It is crucial that adolescents receive the required nutrients while growing and developing. However it is also just as important to take action if a teenager is above a normal healthy weight. It is sometimes difficult to find a balance when there is so much in the media about diets and body image; when all teenage girls see are size 0 models. Below are some tips for parents and teenagers on what is an appropriate diet for a teenager.

The basics – the number of calories a person burn needs to be greater than those they consume. This does not mean eating less, but rather eating nutritious food within a balanced diet. Breakfast is important as it helps kick start the metabolism and sustains a teenager through the morning until lunch so the tempration to snack mid morning is reduced. Making  junk food an occasional indulgence and not eating late at night will also aid the digestive system.

How many calories – Teenage girls require around 2,000 calories per day, whilst boys need 2,500 per day. It is important for the body to receive the necessary calories each day in order to function properly and support growth and development. Depriving the body of calories and therefore energy can lead to poor concentration at school.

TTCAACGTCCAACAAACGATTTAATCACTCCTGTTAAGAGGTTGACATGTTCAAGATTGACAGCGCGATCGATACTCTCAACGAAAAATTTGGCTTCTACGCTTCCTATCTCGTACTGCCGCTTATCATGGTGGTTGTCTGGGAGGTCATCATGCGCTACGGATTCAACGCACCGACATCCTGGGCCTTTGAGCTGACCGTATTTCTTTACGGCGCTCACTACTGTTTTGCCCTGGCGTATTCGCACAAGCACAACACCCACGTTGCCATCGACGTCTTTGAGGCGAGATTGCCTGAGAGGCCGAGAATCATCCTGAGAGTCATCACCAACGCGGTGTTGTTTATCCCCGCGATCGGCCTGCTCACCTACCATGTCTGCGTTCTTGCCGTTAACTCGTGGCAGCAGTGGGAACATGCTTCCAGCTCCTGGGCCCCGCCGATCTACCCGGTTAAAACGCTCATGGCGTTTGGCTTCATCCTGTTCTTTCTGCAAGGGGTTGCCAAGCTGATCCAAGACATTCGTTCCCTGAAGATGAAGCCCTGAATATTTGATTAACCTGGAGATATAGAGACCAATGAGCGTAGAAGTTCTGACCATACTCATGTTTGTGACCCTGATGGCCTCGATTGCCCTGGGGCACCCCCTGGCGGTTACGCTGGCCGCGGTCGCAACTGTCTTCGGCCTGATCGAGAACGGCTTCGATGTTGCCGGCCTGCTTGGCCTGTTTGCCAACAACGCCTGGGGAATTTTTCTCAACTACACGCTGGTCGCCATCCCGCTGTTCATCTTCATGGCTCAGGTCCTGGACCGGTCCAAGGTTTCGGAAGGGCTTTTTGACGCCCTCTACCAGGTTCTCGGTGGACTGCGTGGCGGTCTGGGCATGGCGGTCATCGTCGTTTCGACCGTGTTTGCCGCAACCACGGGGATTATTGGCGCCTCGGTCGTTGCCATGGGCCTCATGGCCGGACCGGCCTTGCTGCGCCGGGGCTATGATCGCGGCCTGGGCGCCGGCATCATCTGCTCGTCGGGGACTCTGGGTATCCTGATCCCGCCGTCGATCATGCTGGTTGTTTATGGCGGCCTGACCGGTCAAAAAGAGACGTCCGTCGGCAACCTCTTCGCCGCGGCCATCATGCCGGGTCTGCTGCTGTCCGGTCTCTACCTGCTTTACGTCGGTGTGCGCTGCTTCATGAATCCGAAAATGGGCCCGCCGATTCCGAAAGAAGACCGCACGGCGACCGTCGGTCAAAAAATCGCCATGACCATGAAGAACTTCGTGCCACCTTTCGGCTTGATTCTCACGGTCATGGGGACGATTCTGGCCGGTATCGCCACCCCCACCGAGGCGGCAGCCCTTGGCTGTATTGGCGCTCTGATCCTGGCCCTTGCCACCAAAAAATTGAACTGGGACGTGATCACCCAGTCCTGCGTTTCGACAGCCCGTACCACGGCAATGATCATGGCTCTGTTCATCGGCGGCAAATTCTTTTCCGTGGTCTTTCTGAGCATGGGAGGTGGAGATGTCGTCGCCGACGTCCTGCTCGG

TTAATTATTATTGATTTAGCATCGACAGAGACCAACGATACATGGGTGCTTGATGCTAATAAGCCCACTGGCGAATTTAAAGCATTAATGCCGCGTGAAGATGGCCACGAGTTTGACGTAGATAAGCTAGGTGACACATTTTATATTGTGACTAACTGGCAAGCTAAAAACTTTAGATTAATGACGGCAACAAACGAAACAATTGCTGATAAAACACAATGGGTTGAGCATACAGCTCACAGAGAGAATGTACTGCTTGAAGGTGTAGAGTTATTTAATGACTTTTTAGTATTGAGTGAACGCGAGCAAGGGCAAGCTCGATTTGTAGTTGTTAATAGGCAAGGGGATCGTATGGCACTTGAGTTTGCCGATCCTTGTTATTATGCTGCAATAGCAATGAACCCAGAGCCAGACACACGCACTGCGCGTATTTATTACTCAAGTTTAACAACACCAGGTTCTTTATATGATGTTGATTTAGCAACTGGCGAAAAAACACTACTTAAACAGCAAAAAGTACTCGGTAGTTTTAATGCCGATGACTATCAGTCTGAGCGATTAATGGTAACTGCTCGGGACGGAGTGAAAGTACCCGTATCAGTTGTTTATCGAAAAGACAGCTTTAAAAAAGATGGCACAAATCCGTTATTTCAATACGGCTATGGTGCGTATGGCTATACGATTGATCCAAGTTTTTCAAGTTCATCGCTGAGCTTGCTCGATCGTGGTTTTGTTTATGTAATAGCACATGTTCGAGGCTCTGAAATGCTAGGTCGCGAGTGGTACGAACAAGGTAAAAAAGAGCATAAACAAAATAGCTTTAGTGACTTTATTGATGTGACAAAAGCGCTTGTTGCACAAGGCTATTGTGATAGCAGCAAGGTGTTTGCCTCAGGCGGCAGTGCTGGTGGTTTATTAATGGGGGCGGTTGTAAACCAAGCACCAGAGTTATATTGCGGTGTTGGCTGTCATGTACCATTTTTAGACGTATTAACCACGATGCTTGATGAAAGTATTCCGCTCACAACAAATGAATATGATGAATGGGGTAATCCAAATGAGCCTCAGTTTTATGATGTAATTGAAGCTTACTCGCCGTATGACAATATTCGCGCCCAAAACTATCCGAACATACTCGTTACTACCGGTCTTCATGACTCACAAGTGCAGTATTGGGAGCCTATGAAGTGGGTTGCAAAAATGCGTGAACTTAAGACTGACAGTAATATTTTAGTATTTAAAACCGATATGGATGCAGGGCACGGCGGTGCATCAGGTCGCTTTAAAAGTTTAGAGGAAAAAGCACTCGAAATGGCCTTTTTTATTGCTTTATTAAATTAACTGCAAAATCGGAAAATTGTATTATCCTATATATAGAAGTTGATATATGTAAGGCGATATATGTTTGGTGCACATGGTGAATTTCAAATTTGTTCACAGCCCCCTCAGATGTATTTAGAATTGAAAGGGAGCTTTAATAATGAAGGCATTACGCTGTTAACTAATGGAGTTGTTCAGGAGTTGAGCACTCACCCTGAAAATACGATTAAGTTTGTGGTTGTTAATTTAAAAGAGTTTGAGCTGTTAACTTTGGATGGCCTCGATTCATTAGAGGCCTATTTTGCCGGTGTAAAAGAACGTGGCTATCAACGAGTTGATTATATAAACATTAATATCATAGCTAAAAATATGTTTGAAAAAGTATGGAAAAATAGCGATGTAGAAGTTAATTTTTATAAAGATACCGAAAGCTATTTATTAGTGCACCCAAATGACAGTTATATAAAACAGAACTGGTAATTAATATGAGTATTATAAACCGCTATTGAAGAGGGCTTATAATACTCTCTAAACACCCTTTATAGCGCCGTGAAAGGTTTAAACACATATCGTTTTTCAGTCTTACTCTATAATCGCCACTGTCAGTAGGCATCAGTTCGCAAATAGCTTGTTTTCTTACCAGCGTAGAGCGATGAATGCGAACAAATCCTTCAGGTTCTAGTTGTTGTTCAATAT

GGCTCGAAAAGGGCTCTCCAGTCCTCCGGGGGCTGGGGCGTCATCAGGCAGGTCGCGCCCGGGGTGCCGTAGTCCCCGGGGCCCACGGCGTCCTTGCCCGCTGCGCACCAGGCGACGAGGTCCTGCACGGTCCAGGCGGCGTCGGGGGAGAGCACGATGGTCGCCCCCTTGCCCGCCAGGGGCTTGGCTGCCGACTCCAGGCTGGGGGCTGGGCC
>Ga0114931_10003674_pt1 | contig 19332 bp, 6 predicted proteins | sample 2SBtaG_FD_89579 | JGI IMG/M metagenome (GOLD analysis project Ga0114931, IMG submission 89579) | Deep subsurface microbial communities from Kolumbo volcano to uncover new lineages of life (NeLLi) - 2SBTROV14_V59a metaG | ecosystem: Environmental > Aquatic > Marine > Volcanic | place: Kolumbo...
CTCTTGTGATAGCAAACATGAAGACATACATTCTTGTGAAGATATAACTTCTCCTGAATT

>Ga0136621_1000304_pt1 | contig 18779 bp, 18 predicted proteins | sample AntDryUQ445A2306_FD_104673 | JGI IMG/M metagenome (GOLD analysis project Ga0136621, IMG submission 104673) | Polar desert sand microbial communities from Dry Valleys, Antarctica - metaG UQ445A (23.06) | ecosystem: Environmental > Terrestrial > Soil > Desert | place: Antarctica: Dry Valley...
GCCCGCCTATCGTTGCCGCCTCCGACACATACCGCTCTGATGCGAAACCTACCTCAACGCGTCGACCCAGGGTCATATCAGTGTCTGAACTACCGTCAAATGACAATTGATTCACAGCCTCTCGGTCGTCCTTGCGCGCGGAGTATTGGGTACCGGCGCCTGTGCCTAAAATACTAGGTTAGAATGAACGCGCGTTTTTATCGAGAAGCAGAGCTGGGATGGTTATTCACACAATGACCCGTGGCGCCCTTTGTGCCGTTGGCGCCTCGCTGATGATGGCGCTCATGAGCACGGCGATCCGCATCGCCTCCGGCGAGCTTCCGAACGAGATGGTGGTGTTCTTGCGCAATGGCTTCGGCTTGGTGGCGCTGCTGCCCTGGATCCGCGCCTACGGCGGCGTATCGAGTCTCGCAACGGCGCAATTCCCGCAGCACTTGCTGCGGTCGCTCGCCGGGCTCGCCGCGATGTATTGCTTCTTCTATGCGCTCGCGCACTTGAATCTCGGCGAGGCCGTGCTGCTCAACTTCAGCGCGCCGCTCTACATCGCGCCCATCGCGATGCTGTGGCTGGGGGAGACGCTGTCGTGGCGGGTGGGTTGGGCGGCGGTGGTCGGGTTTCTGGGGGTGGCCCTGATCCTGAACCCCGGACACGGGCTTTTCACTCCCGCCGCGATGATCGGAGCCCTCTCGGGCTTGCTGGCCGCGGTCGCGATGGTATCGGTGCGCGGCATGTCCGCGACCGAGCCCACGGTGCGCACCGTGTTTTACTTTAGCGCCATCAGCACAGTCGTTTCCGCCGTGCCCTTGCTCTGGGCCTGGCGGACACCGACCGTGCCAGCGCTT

What to choose – make lower-calorie, higher nutritional choices, this is better than to take the shortcut by only reducing  food portions. Simple things like replacing soft drinks with water will make a huge difference. Have large amounts of fruit and veggies, as they are both filling and rich in nutrients.

Exercise – Social networking, computer games, assignments and watching television all mean many hours are spent sitting in one place in front of a screen. This static time needs to be balanced with some time spent in physical activities and exercise. Teenagers should  aim for 30 minutes of exercise, 4 times a week. School sports swimming and walking are easily available and fun to do.

No fad or extreme diets – Such choices affect teenagers’ growth and create health issues in the long run. Cutting out major food groups such as carbohydrates and good fats has an adverse effect on their development both physically and emotionally.

Diets to avoid as a teenager – because their bodies still need vital nutrients to fully develop, grow and strengthen, certain diets are not recommended for teenagers as they cut out too many of the major food groups vital to healthy growth. Make sure their diets are balanced and include all the major food groups.

For more information go to the government’s website “Measure Up

Writer Helen Splarn. Editor Dr Ramesh Manocha